29:27
layouts a tough task because you're not only the set designer but you're also the cinematographer and edgert nur who is our layout supervisor on Atlantis is just that he has a great sense of stages and settings and how to compose things around the characters but he's also a really brilliant cinematographer he's able to take the camera in this case the virtual camera the animated camera and move it around to make you feel like you're really part of that scene I came in early because of the cinema scope on this picture I had to do I had to sell
29:58
it to the people here because it had been a long time since we had done any widescreen format and they had looked at it for other pictures but found it maybe not viable for them at the time and I felt that Atlantis action-adventure should have been a widescreen perception of producing a bigger image for the screen is that you're gonna have to draw everything bigger if you have to draw everything big you got bigger sight these sheets of paper you have bigger desks maybe you have bigger animators to animate I don't
30:28
know it was certainly talked about bigger rooms there was talk about you know how do we fit all these new desks these new disks that we can have to create for the paper and I realized very early on that this was just such a terrible misconception we did a little experiment so well a normal screen is this big and so you could argue that the the film is going to be 30% larger but you can also argue well the ratio could be 30% smaller you can actually take top and bottom off of it and get the same ratio and that was the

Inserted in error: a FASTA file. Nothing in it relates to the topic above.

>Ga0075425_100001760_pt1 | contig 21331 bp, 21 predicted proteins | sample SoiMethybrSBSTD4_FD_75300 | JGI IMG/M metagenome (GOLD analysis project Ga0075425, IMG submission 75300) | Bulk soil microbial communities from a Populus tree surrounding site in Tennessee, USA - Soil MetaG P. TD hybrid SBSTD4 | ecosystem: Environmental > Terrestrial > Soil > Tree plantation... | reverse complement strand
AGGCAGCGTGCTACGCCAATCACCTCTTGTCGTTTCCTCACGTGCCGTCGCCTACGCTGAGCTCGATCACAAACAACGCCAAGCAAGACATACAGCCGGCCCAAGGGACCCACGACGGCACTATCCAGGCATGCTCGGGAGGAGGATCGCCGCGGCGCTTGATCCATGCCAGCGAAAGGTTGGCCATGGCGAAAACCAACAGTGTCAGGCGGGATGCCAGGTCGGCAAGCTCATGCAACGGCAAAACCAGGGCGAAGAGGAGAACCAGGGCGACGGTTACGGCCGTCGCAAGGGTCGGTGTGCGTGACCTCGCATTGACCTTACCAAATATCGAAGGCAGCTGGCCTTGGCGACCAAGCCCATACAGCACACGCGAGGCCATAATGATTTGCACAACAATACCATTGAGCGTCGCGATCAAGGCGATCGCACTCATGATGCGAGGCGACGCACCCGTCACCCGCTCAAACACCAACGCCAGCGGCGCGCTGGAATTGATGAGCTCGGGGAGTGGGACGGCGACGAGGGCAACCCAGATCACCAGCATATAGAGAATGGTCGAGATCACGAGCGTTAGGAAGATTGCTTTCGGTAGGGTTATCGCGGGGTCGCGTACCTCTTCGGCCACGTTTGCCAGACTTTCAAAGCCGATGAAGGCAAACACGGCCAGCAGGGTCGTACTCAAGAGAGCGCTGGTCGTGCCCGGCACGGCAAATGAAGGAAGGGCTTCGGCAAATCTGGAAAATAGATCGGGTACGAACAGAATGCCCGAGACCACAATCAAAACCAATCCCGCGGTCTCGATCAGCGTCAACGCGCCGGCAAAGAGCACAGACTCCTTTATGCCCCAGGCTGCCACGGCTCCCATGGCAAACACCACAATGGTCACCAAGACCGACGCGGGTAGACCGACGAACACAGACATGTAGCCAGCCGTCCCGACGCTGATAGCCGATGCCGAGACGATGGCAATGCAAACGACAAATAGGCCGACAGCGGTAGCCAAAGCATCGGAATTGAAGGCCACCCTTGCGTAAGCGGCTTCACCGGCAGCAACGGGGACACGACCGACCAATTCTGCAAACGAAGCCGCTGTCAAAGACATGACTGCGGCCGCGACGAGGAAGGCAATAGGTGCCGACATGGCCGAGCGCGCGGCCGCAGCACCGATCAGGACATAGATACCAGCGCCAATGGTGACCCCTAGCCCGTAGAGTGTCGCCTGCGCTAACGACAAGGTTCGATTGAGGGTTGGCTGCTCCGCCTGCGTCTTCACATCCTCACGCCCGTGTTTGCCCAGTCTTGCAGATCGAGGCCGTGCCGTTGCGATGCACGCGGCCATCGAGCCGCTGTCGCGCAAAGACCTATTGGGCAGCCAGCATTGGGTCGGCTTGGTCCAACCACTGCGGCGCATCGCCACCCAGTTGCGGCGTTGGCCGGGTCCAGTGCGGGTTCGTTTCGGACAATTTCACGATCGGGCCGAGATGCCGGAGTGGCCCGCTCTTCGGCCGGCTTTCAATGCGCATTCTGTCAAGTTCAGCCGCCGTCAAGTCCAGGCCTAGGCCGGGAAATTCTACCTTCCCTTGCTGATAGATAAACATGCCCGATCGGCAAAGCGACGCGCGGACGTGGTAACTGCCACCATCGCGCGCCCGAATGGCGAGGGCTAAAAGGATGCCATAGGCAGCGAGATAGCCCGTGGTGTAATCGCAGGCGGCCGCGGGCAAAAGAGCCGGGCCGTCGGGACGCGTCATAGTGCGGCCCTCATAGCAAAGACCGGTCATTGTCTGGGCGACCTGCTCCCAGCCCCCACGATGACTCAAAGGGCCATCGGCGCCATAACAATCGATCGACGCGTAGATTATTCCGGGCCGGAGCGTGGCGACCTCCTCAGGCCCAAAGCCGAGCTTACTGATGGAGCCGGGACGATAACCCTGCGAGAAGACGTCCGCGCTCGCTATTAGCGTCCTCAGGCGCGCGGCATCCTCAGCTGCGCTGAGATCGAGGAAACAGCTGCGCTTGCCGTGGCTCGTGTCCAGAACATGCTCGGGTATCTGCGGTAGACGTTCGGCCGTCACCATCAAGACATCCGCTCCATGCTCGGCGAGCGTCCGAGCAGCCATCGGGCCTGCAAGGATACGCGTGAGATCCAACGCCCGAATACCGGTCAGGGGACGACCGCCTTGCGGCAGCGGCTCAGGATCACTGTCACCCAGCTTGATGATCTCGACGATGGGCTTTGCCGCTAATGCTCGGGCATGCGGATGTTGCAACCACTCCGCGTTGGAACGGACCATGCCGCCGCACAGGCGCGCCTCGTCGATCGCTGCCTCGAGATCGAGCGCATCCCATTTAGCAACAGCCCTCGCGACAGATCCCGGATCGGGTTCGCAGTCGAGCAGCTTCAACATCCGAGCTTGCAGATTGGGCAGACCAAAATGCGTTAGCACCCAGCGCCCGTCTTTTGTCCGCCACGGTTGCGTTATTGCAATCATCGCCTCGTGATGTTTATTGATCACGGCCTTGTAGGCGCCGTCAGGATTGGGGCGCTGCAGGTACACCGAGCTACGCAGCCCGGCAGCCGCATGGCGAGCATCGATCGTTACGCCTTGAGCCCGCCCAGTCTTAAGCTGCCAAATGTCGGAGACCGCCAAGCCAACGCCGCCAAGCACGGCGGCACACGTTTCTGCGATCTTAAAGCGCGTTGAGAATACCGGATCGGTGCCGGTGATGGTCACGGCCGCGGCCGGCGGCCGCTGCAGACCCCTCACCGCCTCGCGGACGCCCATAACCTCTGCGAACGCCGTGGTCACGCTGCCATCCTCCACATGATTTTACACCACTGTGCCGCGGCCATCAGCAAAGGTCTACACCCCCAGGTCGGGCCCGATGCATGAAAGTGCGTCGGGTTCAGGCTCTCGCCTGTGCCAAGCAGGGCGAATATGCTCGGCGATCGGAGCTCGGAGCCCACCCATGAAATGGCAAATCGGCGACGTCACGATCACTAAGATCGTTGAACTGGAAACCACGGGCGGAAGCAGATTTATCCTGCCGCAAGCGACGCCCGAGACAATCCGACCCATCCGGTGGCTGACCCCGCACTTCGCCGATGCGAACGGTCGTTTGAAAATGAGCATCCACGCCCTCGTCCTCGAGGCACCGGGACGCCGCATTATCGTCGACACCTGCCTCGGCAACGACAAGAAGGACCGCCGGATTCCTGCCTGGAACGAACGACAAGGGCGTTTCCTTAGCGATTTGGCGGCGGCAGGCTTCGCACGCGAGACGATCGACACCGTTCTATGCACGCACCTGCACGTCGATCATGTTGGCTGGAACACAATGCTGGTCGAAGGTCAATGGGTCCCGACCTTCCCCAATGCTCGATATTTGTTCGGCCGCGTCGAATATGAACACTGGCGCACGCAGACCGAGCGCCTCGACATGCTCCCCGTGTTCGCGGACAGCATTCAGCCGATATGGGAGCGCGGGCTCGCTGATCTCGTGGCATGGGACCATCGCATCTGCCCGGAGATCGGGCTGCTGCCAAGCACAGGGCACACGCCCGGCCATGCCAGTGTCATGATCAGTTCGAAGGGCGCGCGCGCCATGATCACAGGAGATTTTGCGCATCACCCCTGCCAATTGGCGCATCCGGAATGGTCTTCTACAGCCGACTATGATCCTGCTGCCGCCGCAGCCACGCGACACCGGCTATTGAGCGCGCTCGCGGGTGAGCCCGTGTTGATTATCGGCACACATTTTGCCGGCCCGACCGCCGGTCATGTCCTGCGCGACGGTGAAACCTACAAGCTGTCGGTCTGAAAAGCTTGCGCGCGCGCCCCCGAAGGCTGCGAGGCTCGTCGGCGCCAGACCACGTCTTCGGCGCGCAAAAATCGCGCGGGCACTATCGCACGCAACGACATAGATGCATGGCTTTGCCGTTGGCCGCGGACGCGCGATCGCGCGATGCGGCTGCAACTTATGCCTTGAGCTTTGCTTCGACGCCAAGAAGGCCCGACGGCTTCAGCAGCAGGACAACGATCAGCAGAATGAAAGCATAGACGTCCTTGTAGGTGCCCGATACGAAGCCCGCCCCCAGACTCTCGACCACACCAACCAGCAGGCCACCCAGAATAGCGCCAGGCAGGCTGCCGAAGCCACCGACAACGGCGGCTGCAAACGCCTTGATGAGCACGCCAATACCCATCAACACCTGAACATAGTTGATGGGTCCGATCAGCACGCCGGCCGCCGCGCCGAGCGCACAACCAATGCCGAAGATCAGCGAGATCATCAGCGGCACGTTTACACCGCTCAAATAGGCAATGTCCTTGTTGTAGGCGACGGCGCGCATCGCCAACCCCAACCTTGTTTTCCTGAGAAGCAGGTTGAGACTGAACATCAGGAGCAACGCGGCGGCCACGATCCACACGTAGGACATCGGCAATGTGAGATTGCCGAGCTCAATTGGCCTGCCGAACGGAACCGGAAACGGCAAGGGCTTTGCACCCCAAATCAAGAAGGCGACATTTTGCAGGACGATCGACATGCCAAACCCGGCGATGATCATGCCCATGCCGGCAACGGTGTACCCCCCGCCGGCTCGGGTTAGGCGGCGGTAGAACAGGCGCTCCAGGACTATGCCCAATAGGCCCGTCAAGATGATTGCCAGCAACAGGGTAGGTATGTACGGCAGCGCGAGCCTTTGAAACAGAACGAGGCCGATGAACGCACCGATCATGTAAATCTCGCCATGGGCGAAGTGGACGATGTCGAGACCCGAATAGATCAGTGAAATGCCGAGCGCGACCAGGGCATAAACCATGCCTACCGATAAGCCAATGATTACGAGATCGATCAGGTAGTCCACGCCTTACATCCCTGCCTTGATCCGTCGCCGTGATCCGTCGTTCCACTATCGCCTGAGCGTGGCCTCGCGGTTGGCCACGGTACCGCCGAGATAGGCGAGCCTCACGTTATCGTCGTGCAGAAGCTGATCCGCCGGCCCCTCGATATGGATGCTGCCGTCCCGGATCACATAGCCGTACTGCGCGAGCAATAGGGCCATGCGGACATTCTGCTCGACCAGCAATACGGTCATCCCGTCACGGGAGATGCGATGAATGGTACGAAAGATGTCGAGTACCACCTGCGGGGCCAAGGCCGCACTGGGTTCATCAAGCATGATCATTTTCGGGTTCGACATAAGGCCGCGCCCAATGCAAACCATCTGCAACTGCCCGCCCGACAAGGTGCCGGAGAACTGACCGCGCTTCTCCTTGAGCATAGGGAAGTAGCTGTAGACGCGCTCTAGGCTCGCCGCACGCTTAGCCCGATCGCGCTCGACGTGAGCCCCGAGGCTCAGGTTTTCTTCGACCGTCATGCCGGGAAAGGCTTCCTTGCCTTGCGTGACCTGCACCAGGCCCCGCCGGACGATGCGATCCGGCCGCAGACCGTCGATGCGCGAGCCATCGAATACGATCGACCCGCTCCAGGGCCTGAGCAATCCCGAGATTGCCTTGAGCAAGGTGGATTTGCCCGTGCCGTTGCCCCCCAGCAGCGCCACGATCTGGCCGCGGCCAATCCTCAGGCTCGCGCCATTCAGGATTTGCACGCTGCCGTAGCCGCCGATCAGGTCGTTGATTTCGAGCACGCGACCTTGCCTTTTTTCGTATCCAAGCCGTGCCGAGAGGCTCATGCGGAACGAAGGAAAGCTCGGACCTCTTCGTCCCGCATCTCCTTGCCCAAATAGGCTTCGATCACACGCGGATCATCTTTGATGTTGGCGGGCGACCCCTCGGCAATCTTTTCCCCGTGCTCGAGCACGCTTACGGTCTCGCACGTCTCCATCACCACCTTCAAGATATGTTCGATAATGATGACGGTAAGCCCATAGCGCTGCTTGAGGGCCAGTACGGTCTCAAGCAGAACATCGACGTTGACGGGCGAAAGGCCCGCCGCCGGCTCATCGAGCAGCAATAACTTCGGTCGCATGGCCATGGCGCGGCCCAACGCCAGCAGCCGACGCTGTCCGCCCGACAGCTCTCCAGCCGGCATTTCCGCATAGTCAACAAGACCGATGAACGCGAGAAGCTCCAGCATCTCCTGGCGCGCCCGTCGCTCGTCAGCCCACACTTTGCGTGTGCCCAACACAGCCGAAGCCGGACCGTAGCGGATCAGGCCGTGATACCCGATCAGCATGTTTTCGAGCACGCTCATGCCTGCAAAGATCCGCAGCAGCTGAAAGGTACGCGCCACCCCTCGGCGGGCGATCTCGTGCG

30:59
argument that prevailed and in the end it wasn't 30% more expensive it was actually true that we worked on technically on smaller paper with smaller backgrounds because the style allowed it so on Atlantis we had the ability to make longer scenes because there was more space for the character to walk in when we first started this - we looked at David Lean movies we looked at Indiana Jones any widescreen picture that we could get a hold of that was famous that we all like and found that there were similarities no matter who was the director or the style of the picture
31:28
I mean movies of this this type stories of this type of always been told in that format because it stores that are epic good nature seem to kind of demand that that's sort of that sort of really invest yeah exactly that kind of canvas that really sort of immersive field to bring you into this fantasy world a lot more action can be contained on the screen sort of at one time and you just get these wonderful panoramic vistas of these alien landscapes that really make you feel like you're there